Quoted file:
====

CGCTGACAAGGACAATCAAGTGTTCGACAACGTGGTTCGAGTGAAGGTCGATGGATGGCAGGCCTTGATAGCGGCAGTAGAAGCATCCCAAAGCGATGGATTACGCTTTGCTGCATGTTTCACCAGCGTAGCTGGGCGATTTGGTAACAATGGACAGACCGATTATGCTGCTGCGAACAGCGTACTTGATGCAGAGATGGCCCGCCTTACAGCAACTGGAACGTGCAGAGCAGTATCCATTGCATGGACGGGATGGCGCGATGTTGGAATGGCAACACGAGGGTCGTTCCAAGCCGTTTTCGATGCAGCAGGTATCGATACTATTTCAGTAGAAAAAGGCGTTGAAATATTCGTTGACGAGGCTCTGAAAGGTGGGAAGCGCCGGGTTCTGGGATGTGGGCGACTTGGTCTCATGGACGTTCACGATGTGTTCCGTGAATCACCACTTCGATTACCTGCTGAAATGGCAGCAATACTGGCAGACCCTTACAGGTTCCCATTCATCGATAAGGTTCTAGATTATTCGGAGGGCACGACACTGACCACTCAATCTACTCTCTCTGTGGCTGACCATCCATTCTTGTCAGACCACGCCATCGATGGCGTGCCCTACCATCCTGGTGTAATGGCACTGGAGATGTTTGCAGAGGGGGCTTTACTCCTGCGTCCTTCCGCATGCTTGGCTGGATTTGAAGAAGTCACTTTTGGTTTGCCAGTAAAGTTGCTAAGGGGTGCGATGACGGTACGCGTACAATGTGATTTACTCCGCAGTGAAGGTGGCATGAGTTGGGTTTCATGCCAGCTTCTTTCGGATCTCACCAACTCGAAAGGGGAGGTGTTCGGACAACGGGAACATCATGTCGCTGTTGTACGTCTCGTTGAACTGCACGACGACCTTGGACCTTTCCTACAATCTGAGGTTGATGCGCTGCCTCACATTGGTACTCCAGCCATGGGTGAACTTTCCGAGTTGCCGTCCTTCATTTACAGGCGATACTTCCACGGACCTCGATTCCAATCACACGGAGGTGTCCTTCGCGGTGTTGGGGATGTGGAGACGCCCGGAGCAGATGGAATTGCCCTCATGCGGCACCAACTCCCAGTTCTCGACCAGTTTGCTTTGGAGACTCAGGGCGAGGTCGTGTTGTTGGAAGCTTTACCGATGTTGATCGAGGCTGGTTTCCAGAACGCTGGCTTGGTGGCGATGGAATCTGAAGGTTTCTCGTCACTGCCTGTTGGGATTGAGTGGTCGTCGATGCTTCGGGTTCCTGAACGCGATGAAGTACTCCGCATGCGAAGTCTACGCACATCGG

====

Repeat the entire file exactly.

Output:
CGCTGACAAGGACAATCAAGTGTTCGACAACGTGGTTCGAGTGAAGGTCGATGGATGGCAGGCCTTGATAGCGGCAGTAGAAGCATCCCAAAGCGATGGATTACGCTTTGCTGCATGTTTCACCAGCGTAGCTGGGCGATTTGGTAACAATGGACAGACCGATTATGCTGCTGCGAACAGCGTACTTGATGCAGAGATGGCCCGCCTTACAGCAACTGGAACGTGCAGAGCAGTATCCATTGCATGGACGGGATGGCGCGATGTTGGAATGGCAACACGAGGGTCGTTCCAAGCCGTTTTCGATGCAGCAGGTATCGATACTATTTCAGTAGAAAAAGGCGTTGAAATATTCGTTGACGAGGCTCTGAAAGGTGGGAAGCGCCGGGTTCTGGGATGTGGGCGACTTGGTCTCATGGACGTTCACGATGTGTTCCGTGAATCACCACTTCGATTACCTGCTGAAATGGCAGCAATACTGGCAGACCCTTACAGGTTCCCATTCATCGATAAGGTTCTAGATTATTCGGAGGGCACGACACTGACCACTCAATCTACTCTCTCTGTGGCTGACCATCCATTCTTGTCAGACCACGCCATCGATGGCGTGCCCTACCATCCTGGTGTAATGGCACTGGAGATGTTTGCAGAGGGGGCTTTACTCCTGCGTCCTTCCGCATGCTTGGCTGGATTTGAAGAAGTCACTTTTGGTTTGCCAGTAAAGTTGCTAAGGGGTGCGATGACGGTACGCGTACAATGTGATTTACTCCGCAGTGAAGGTGGCATGAGTTGGGTTTCATGCCAGCTTCTTTCGGATCTCACCAACTCGAAAGGGGAGGTGTTCGGACAACGGGAACATCATGTCGCTGTTGTACGTCTCGTTGAACTGCACGACGACCTTGGACCTTTCCTACAATCTGAGGTTGATGCGCTGCCTCACATTGGTACTCCAGCCATGGGTGAACTTTCCGAGTTGCCGTCCTTCATTTACAGGCGATACTTCCACGGACCTCGATTCCAATCACACGGAGGTGTCCTTCGCGGTGTTGGGGATGTGGAGACGCCCGGAGCAGATGGAATTGCCCTCATGCGGCACCAACTCCCAGTTCTCGACCAGTTTGCTTTGGAGACTCAGGGCGAGGTCGTGTTGTTGGAAGCTTTACCGATGTTGATCGAGGCTGGTTTCCAGAACGCTGGCTTGGTGGCGATGGAATCTGAAGGTTTCTCGTCACTGCCTGTTGGGATTGAGTGGTCGTCGATGCTTCGGGTTCCTGAACGCGATGAAGTACTCCGCATGCGAAGTCTACGCACATCGG